One of the first creationist books I ever read was Dr. Nathaniel Jeanson’s Replacing Darwin. At the time, I felt well out of my league reading it. I was several years removed from my last science class, even further from genetics, and had not been using it very much in my daily life. I’ll be honest, it was hard reading for me. I described it at the time as being at the upper end of the layman level of understanding and this is true. However, science nerds, like myself, will feel at home in the book. For those without the scientific background, Dr. Jeanson has recently released an abbreviated version of the book entitled Replacing Darwin Made Simple. If you wanted to read the original book but were intimidated by the technical terms, then you will want to consider Replacing Darwin Made Simple.
The premise of Replacing Darwin Made Simple is the same as that of Replacing Darwin: Darwin’s ideas are not supported by modern genetic discoveries. To explain why, Dr. Jeanson breaks down the ideas and predictions of both the creation model and the evolutionary hypothesis and discusses both in simple, uncomplicated language. There are technical terms of course. You cannot avoid them in any discussion of genetics and speciation. However, they are defined and kept to a minimum. Most layman with a very basic scientific understanding should have no trouble understanding the things Dr. Jeanson writes. Despite being an abbreviated layman’s summary of Replacing Darwin, Replacing Darwin Made Simple still manages to contain over one hundred footnotes.
Replacing Darwin Made Simple is a two-part book. The first part lays out the creation model of speciation and diversification. It is the larger section of the book and contains valuable information that makes the creation model quite understandable. Jeanson freely accepts the Biblical narrative as described in Genesis 1-11. He directly incorporates the Flood and its aftermath and consequences into his model. For example, he works out a rough maximum for how many animals would have been on the ark, less than seven thousand, representing around seventeen hundred kinds.
After laying the Biblical groundwork, Dr. Jeanson gets into genetics and what predictions can be made based on the evidence. He bases his model on mitochondrial DNA (mtDNA), which is only inherited from the mother, unlike other forms of DNA. This allows it to be used as a clock of sorts, to determine how long ago speciation occurred. We can do this because we know the mutation rate of certain organism’s mtDNA. Dr. Jeanson uses the example of cats. We know the rate at which the mtDNA mutates in cats. Based on this, we can work backward and determine approximately the rate at which new species form in felines. In Dr. Jeanson’s estimation, once every one hundred and twenty-years a new cat species formed since the flood. He crunches the numbers on several other organisms as well.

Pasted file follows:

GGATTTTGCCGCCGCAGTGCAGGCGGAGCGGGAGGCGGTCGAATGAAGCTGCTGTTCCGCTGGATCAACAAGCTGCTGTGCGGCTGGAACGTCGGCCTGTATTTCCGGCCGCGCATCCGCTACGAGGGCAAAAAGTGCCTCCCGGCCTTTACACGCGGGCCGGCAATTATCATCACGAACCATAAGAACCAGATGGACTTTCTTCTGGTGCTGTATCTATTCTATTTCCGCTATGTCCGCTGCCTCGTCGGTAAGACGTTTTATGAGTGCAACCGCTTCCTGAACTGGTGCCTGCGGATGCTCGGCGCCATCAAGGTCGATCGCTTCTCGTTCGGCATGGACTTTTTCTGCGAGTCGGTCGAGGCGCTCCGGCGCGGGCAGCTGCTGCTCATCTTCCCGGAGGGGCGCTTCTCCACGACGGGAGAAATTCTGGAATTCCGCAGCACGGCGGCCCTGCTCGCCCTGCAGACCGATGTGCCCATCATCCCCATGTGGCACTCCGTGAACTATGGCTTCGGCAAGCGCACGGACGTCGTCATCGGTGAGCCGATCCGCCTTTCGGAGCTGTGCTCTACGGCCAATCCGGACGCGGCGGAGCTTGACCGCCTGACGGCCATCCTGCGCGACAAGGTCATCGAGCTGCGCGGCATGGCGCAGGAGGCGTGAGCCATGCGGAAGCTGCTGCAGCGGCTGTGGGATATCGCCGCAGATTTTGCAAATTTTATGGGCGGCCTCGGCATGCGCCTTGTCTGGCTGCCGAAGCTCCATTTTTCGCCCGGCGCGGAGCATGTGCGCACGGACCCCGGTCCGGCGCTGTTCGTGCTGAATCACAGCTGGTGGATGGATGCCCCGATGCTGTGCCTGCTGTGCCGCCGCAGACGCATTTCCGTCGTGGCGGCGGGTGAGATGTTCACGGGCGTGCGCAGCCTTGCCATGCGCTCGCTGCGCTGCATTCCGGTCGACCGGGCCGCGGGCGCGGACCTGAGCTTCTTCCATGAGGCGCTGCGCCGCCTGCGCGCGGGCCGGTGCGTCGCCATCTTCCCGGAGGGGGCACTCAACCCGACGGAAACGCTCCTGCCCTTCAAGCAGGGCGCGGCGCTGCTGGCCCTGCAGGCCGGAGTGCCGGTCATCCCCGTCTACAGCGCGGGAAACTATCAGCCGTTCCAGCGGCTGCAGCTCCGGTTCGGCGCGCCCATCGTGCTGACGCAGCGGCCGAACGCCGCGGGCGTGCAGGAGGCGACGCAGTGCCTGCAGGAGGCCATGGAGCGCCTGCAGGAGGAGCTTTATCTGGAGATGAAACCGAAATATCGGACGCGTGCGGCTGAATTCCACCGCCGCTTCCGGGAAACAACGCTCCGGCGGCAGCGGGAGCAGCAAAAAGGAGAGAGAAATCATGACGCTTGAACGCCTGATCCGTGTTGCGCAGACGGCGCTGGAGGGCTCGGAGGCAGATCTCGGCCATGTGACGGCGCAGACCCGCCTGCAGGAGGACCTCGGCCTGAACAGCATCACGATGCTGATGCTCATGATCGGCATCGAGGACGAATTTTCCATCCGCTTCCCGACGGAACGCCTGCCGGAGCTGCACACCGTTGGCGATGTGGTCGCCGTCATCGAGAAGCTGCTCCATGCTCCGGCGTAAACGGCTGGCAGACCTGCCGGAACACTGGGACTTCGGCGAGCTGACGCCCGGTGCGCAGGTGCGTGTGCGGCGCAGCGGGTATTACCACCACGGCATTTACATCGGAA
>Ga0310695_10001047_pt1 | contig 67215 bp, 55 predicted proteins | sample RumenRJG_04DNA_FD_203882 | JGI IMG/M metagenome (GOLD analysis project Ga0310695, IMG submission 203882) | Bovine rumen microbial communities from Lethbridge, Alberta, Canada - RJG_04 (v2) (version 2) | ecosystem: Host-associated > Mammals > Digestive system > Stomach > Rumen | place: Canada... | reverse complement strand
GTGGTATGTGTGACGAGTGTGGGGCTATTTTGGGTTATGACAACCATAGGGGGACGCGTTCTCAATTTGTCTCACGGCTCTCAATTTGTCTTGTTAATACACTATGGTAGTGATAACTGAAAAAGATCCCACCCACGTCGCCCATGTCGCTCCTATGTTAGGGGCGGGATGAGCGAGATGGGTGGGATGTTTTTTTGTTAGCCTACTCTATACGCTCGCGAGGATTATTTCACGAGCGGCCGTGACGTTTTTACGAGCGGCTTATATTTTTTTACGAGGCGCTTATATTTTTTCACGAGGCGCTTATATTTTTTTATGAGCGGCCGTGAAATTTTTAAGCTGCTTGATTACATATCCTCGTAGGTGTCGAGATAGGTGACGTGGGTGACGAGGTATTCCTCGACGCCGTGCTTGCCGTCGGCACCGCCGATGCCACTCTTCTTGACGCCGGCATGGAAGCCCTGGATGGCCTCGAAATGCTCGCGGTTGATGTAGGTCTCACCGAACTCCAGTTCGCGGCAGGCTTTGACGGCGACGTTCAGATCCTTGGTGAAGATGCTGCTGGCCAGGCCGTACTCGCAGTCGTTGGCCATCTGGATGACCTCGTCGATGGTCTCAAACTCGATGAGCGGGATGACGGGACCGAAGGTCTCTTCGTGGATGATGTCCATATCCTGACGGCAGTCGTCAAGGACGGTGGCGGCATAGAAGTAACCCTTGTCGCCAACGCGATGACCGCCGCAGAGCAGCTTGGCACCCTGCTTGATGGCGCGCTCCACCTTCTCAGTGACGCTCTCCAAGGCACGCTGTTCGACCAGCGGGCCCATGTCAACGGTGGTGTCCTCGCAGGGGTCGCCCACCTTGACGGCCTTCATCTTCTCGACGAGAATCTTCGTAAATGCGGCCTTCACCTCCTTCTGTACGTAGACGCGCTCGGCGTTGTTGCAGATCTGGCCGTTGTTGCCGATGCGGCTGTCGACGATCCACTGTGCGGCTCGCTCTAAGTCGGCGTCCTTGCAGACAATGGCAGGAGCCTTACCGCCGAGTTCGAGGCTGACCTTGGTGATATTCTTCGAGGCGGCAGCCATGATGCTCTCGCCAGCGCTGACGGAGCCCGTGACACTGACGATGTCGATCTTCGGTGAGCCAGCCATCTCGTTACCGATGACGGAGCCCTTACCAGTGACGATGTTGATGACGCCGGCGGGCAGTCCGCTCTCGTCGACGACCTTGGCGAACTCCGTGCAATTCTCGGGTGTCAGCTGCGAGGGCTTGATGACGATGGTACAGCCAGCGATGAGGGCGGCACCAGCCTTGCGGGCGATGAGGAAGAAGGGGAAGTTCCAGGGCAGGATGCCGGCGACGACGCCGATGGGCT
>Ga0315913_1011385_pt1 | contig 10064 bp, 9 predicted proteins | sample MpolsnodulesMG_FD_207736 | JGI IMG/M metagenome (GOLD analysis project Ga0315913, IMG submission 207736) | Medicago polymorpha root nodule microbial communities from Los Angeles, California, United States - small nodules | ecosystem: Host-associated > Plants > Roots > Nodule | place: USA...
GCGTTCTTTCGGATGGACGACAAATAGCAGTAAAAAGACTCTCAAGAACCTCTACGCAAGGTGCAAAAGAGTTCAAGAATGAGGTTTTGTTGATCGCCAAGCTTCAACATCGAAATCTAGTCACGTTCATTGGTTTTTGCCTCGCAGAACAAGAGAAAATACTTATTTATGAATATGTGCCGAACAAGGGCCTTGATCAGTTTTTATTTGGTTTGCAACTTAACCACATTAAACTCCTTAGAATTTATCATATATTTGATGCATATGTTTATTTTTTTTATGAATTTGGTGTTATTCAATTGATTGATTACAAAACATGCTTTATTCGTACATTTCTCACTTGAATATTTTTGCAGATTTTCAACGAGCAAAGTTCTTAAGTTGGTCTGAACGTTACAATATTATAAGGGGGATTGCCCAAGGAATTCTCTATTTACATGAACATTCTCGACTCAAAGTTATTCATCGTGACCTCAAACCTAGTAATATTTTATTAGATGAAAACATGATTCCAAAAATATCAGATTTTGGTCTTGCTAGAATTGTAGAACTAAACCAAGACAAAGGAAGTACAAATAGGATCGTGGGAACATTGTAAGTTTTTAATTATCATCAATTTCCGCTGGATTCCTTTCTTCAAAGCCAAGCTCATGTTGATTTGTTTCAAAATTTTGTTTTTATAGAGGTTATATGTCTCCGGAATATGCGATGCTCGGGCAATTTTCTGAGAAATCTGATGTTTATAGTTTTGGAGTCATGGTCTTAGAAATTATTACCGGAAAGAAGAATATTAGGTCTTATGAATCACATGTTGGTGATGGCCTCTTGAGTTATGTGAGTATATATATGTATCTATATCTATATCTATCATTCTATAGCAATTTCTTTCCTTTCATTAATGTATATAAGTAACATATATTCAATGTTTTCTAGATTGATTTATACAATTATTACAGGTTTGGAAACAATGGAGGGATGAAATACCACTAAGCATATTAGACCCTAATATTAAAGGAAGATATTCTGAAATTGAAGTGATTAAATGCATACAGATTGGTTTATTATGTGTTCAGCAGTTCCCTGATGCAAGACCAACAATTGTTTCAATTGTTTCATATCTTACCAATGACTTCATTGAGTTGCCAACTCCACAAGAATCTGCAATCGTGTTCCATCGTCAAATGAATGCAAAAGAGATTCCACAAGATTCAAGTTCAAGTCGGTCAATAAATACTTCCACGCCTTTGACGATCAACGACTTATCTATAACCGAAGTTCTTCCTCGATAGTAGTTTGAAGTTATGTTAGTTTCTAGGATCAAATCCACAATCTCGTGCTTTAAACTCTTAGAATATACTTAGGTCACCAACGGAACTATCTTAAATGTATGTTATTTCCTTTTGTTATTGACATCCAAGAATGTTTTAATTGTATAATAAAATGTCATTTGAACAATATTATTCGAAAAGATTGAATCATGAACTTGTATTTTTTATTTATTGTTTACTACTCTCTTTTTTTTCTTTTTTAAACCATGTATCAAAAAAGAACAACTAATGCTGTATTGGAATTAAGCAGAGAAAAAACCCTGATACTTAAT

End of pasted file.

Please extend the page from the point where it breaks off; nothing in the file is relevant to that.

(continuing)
Dr. Jeanson then compares the predictions of the evolutionary model and the creation model based on the number of species we observe. If we view mtDNA as a clock, and if species originated recently, then we would expect only a few “ticks” on the clock. If species originated anciently as evolution predicts, we would expect many ticks on the clock. What we observe is that the ticks, mutations, most closely fit with the young earth position of recent species origination.
Having established a young earth model for speciation, Dr. Jeanson then uses part two to deal with the evolutionary objections to his model. He first outlines the most common arguments presented for evolution. Most commonly used is the appeal to the majority fallacy, ie that the vast majority of scientists support it. If this fails, the next argument is often an attack on those unconvinced by an appeal to the majority as unreputable and uneducated. This commonly includes claiming creation scientists are “lying for Jesus” or something to that effect. If this fails, the last argument, and perhaps the only one that might be logically valid, is an appeal to a lack of testable predictions generated by creationists.
Dr. Jeanson deals masterfully with these objections and points out, crucially, that he has presented testable predictions. The evolutionists, theistic and atheistic alike, have simply ignored them. In fact, he points out a crucial prediction he made in Replacing Darwin which has already been confirmed by studies that came out after he published the book.
When it comes to making recommendations about Replacing Darwin Made Simple, it is quite simple really. Get the book. Even if you have already bought, read, and understood Replacing Darwin, this book is worth it. The short summary of the arguments in Replacing Darwin is handy as a reference, and there are references to Replacing Darwin throughout which make it easy to find what you are looking for. If you want to get this book, it is available for $5.99 from the Answers in Genesis website.
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